The First Time User Experience (FTUE) is for those who haven’t played before or reading the last few paragraphs of this review and are completely lost. Purposely designed for new players who make an account post-launch, FTUE gradually welcomes players into the game, heroes, and mechanics. It’s a smart way to ease players into the universe without overwhelming them with the roles of each hero, specific game modes and map strategies, and team compositions. The egregious part here is that some game modes and heroes are locked until approximately 100 matches are played. That is an exceptional amount of game time before you can fully enjoy Overwatch 2.
You seem familiar. Ain’t I killed you before?
While Overwatch 2 may not look like a new game from a glance, it advances in functionality and visuals. Playing on servers from North America during this preview access, latency was surprisingly not much of an issue. Players moved around fluently, there were no delays to countdowns, and no kill-trading either. Admittedly, it was harder to connect with projectile-based attacks versus hitscan weapons which felt much better. Regardless, Blizzard’s servers are impeccable and provide a consistent online experience.
Overwatch 2 also introduces a suite of protection and safety measures for online play. Called the ‘Defense Matrix Initiative‘, the systems aim to mitigate the realm of issues that come with free-to-play gaming communities. There’s now a required barrier of account protection using SMS verification, machine learning and audio transcriptions of in-game chats to identify malicious behaviour, and a dedicated team of Engineers, Designers, Data Scientists and Security Analysts investigating and monitoring online play. This innovation in community safety is astounding and will undoubtedly make the game a better place.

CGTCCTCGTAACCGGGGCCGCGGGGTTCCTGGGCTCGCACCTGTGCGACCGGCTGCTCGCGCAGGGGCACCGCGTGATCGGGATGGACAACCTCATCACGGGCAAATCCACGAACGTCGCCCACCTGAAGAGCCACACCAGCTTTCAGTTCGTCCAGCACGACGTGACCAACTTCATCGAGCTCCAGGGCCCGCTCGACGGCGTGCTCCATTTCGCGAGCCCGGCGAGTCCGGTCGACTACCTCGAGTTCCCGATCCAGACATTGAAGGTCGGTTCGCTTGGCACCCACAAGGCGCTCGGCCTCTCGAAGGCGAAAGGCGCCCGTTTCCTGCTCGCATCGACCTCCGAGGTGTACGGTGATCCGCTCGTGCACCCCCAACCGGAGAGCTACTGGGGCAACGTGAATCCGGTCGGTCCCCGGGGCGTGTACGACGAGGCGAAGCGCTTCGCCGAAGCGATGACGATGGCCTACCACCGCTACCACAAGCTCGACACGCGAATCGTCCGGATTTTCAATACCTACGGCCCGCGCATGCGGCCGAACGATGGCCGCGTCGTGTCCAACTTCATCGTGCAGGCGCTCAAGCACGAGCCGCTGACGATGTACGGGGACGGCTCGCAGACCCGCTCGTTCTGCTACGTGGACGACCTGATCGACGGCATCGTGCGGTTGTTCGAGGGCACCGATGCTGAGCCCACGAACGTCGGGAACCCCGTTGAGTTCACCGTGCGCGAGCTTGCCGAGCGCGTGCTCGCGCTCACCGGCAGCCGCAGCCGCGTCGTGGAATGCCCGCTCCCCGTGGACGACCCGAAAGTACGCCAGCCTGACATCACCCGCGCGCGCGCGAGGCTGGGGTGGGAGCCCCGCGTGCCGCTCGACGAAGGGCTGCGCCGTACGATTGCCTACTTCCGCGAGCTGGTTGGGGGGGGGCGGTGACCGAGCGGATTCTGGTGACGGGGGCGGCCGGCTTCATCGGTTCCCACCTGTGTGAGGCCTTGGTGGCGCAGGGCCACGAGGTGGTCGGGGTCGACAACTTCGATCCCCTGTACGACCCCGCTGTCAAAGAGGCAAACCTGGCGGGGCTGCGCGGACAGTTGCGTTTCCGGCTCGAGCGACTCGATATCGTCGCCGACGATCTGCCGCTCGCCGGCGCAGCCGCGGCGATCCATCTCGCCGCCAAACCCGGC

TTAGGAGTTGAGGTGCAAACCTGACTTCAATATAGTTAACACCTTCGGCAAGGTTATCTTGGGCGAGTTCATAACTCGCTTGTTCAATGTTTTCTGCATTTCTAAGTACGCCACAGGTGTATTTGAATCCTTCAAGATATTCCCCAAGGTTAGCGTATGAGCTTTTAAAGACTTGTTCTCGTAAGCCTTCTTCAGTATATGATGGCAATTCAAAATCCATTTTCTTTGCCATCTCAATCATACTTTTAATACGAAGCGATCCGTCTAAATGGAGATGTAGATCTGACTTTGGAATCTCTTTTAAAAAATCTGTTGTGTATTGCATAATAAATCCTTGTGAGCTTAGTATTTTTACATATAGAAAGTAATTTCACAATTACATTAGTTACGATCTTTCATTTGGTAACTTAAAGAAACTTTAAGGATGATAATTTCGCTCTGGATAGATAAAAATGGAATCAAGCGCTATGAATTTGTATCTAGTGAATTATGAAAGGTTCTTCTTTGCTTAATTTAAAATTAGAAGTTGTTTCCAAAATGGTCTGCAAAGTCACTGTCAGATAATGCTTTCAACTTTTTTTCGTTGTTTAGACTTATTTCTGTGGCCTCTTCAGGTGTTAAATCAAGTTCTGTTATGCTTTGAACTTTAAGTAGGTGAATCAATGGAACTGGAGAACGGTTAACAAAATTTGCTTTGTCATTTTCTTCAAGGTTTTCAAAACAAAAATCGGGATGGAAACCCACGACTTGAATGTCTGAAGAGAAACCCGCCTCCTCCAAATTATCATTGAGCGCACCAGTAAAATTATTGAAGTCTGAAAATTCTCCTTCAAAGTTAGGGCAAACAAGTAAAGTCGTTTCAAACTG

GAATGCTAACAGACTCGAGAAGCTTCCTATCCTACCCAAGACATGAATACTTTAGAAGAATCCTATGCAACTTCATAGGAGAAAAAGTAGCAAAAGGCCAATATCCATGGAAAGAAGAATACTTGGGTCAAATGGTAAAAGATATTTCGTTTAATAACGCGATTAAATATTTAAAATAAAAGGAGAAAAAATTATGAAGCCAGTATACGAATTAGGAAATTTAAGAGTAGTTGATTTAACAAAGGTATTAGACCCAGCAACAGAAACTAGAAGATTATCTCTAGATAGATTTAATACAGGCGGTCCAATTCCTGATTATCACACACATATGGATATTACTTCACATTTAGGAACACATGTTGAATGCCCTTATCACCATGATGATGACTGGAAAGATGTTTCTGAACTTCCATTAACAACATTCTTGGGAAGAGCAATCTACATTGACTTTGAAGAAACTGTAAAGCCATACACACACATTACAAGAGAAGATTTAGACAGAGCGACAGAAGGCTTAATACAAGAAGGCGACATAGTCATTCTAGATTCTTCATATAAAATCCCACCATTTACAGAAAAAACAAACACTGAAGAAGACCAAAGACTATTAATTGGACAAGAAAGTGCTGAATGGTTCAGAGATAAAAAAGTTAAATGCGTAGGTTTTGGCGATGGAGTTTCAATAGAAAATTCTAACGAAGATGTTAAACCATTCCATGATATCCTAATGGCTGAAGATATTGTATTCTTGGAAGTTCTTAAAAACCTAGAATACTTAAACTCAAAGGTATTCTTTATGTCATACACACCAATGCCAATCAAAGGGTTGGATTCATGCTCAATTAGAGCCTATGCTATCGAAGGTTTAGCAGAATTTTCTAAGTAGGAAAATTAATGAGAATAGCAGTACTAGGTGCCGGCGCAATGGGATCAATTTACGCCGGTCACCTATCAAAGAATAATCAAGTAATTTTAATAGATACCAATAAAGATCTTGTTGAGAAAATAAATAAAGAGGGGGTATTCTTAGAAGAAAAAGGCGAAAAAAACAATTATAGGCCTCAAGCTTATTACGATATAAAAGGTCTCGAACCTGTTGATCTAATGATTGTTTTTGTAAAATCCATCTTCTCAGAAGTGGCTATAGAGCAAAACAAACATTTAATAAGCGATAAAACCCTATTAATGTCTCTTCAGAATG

Visually, the upgrades are minor but still enough to feel like a game from 2022. Besides the costume updates to existing Overwatch heroes, there’s additional detail in lighting and shadows that deepen the environments and characters. It’s an incredibly subtle addition and seamless without looking at comparison screenshots.
Revisions to menus and user interface (UI) well reflect the battle pass model. Unlike many free-to-play games, menus are structured and clean with clear pathways to career profiles, getting into a game quickly, or customising options. On the other hand, Overwatch 2’s in-game UI is a mess. With cluttered player kills in one corner, status effects using significant portions of the screen, and flashing lights from ultimates there’s way too much happening at once. The chaotic in-game display was an issue before and is much worse now, so be wary if you are prone to sensory overload.
- New maps, heroes, and content are great
- Changes to mechanics benefit competive modes
- Anyone can play for free
- Outstanding cartoon art style and quality
- No story mode yet
- Balancing issues with heroes
- Sensory overload in matches with lots happening at once
Overwatch 2 restores the fantastic hero shooter by making it free for all to enjoy. Changes to multiplayer mechanics make gameplay even more enthralling and address annoyances with the original. Although, there are still valid concerns about hero balancing, UI overload, and the future of the battle pass model. While it may not feel like a true sequel without the promised PvE story mode, Overwatch 2 can potentially be the most popular shooter on the market.